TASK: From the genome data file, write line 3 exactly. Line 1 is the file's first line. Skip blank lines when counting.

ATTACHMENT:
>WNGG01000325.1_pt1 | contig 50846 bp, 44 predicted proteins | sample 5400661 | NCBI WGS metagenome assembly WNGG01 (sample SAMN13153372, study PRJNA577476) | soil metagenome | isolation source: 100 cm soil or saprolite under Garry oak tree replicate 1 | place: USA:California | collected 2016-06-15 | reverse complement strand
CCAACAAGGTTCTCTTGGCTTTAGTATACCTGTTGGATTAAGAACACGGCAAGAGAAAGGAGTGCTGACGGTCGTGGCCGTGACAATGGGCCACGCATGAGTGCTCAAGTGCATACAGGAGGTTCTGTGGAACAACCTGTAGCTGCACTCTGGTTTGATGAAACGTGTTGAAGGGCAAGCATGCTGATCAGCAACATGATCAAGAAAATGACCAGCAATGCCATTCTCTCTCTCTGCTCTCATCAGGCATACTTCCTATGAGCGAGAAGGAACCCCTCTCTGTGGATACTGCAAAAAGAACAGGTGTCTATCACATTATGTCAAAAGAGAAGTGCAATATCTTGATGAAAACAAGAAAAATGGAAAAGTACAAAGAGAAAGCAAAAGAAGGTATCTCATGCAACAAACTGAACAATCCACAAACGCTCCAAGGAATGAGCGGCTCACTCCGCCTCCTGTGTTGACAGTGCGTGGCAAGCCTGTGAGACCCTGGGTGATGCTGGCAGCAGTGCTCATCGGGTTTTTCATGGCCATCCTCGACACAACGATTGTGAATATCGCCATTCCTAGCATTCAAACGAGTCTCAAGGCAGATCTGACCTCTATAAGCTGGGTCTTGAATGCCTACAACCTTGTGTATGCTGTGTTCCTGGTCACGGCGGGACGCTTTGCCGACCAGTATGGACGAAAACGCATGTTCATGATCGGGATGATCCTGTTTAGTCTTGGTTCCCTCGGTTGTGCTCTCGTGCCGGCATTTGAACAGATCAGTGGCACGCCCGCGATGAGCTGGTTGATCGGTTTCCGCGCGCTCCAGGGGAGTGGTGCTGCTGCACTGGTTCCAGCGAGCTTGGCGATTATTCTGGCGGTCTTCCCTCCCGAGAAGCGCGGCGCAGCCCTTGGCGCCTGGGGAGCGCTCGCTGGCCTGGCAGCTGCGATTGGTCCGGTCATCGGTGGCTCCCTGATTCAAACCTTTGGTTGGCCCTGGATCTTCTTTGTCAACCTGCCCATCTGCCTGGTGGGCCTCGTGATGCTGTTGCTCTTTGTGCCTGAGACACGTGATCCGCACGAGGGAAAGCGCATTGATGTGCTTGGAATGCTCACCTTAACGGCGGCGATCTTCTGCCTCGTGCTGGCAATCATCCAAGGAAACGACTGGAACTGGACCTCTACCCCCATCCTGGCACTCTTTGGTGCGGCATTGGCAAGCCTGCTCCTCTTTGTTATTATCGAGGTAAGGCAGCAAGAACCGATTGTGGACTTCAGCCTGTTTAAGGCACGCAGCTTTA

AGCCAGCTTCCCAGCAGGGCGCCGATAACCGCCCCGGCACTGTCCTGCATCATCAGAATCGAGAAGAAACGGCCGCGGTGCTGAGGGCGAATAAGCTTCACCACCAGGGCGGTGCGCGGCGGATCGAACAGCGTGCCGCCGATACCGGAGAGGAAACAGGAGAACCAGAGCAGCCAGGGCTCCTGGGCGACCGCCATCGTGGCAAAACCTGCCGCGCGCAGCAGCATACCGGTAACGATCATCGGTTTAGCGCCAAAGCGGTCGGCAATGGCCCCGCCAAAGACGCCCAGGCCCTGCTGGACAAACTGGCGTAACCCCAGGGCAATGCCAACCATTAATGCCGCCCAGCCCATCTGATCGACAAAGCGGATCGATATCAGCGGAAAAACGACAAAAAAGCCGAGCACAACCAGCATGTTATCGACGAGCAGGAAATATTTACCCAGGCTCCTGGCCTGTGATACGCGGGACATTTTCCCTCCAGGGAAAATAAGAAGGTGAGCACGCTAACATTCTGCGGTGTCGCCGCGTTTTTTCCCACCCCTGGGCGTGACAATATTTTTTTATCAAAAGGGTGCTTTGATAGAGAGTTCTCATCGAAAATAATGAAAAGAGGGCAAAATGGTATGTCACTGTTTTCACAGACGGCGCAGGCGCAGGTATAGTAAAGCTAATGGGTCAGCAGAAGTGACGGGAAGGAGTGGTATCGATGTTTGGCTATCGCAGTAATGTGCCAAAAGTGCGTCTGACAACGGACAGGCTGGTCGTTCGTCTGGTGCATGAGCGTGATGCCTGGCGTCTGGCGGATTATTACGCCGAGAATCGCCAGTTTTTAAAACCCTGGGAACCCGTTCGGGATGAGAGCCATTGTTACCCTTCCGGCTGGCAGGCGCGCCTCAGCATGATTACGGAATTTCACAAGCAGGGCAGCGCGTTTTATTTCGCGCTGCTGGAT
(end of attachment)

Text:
AGCCAGCTTCCCAGCAGGGCGCCGATAACCGCCCCGGCACTGTCCTGCATCATCAGAATCGAGAAGAAACGGCCGCGGTGCTGAGGGCGAATAAGCTTCACCACCAGGGCGGTGCGCGGCGGATCGAACAGCGTGCCGCCGATACCGGAGAGGAAACAGGAGAACCAGAGCAGCCAGGGCTCCTGGGCGACCGCCATCGTGGCAAAACCTGCCGCGCGCAGCAGCATACCGGTAACGATCATCGGTTTAGCGCCAAAGCGGTCGGCAATGGCCCCGCCAAAGACGCCCAGGCCCTGCTGGACAAACTGGCGTAACCCCAGGGCAATGCCAACCATTAATGCCGCCCAGCCCATCTGATCGACAAAGCGGATCGATATCAGCGGAAAAACGACAAAAAAGCCGAGCACAACCAGCATGTTATCGACGAGCAGGAAATATTTACCCAGGCTCCTGGCCTGTGATACGCGGGACATTTTCCCTCCAGGGAAAATAAGAAGGTGAGCACGCTAACATTCTGCGGTGTCGCCGCGTTTTTTCCCACCCCTGGGCGTGACAATATTTTTTTATCAAAAGGGTGCTTTGATAGAGAGTTCTCATCGAAAATAATGAAAAGAGGGCAAAATGGTATGTCACTGTTTTCACAGACGGCGCAGGCGCAGGTATAGTAAAGCTAATGGGTCAGCAGAAGTGACGGGAAGGAGTGGTATCGATGTTTGGCTATCGCAGTAATGTGCCAAAAGTGCGTCTGACAACGGACAGGCTGGTCGTTCGTCTGGTGCATGAGCGTGATGCCTGGCGTCTGGCGGATTATTACGCCGAGAATCGCCAGTTTTTAAAACCCTGGGAACCCGTTCGGGATGAGAGCCATTGTTACCCTTCCGGCTGGCAGGCGCGCCTCAGCATGATTACGGAATTTCACAAGCAGGGCAGCGCGTTTTATTTCGCGCTGCTGGAT